King Surveyor's Compass

The “C.G. King Boston” signature refers to Charles Gedney King (1808-1858), a mathematical instrument maker who apprenticed with his father, Gedney King, and traded under his own name after his father’s death in 1839. C. G. King showed his instruments at fairs sponsored by the Massachusetts Charitable Mechanics Association in the 1840s and 1850s, and took home several silver medals.
King also announced he "Is now manufacturing and has for sale the largest assortment of Mathematical, Nautical, Engineers, Surveyors and Drafting Instruments to be found in the city." Moreover, the engineers’ and surveyors’ instruments manufactured in the King establishment, "are divided upon a new Engine, made expressly for the purpose, the performance of which, for the accuracy of its division, cannot be surpassed, if equalled, by any Engine in the Country."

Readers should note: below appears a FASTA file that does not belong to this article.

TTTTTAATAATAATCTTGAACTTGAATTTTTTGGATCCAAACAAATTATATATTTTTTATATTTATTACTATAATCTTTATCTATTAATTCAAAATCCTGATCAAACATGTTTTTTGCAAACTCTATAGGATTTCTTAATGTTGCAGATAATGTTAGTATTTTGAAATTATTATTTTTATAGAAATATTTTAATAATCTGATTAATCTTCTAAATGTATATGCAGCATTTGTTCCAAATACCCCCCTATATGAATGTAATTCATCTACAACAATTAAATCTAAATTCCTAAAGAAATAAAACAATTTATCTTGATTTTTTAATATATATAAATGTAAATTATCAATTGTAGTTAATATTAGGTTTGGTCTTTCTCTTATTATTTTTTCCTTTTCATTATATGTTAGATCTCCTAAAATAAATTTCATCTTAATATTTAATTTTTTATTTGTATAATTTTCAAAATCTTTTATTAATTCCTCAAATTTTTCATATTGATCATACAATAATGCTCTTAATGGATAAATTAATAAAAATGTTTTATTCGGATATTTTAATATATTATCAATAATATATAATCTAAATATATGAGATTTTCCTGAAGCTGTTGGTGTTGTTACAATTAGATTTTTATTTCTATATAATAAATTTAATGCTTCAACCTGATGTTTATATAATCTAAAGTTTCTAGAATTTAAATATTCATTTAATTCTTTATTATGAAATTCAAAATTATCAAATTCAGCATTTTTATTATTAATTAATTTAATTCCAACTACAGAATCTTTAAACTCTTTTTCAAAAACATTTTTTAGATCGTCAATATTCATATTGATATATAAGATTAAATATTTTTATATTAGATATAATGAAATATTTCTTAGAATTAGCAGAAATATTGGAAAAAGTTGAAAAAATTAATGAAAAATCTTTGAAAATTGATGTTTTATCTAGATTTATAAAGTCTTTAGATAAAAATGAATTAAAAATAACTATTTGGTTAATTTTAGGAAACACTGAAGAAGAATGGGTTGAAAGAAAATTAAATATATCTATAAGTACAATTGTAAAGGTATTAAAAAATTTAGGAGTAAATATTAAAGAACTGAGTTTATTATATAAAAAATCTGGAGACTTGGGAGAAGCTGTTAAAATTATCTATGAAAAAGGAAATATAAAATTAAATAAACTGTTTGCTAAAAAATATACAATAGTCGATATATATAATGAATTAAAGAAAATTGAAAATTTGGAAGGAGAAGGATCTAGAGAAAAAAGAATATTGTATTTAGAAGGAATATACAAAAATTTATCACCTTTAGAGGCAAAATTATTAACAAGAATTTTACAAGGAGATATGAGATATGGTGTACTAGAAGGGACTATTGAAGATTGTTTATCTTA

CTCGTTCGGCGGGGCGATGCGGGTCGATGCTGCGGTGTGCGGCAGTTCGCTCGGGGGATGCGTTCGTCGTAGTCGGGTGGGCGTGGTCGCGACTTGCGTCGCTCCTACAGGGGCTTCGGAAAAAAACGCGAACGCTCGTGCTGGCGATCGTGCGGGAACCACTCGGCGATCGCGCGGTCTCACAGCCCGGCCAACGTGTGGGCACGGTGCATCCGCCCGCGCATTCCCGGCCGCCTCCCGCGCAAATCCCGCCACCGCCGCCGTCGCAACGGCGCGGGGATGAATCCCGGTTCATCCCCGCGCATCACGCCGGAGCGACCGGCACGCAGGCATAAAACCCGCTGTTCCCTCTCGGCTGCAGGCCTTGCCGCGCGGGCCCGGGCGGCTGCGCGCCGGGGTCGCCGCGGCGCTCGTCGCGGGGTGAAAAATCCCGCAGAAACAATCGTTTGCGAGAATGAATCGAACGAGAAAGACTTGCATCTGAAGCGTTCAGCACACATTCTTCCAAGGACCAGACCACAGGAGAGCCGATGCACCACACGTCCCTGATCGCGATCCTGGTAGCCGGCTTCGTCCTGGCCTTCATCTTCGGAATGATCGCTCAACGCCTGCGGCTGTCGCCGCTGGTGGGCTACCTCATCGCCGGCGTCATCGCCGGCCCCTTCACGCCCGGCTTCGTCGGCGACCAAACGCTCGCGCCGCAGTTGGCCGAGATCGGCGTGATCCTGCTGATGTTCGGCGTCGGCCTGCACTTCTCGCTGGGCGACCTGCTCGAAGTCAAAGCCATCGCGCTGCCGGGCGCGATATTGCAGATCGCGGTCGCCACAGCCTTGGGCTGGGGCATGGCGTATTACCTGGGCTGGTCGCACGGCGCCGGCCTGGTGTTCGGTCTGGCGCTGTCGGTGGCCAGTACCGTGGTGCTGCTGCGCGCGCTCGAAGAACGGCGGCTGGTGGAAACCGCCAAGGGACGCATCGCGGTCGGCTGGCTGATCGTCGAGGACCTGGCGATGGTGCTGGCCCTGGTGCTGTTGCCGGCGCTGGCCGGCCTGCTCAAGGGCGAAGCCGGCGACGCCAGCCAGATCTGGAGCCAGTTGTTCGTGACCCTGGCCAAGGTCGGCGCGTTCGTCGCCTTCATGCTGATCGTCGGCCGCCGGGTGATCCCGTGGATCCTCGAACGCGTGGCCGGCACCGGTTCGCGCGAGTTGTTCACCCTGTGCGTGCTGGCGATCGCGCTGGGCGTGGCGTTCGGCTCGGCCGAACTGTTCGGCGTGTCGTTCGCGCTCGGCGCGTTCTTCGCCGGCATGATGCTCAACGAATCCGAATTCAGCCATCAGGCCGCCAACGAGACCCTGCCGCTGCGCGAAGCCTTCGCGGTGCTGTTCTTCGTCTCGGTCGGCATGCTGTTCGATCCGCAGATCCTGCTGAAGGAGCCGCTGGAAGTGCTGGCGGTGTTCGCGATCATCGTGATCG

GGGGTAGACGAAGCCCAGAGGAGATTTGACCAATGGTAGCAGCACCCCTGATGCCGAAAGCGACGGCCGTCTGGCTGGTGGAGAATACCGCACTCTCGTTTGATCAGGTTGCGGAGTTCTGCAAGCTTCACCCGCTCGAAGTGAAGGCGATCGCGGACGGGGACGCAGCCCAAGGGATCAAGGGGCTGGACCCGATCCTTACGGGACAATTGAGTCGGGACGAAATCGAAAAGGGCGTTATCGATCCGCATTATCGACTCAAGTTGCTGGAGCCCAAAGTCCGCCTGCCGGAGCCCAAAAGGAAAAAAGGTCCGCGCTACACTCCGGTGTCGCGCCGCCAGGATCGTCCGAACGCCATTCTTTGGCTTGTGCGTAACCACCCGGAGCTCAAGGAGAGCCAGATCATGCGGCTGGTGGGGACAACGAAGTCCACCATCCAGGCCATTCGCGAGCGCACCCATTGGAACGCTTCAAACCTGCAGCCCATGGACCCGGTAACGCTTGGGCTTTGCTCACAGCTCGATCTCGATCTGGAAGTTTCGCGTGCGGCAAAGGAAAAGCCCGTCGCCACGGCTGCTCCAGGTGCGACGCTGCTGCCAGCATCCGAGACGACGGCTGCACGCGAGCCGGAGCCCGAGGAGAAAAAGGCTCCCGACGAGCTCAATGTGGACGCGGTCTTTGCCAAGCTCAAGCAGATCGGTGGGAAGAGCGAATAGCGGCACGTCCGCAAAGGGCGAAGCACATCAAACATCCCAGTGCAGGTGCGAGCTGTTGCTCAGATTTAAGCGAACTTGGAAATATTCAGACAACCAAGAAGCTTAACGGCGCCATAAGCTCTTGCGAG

The rim of this example is graduated to 30 minutes. There are two level vials on the south arm.
Ref: "Evidence of the Enterprise," Rittenhouse 1 (1987): 90.
Object Name
surveyor's compass
King, Charles Gedney
overall length: 15 5/8 in; 39.6875 cm
needle: 5 in; 12.7 cm
ID Number
accession number
catalog number
Measuring & Mapping
Surveying and Geodesy
See more items in
Medicine and Science: Physical Sciences
Surveying and Geodesy
Data Source
National Museum of American History, Kenneth E. Behring Center
Additional Media

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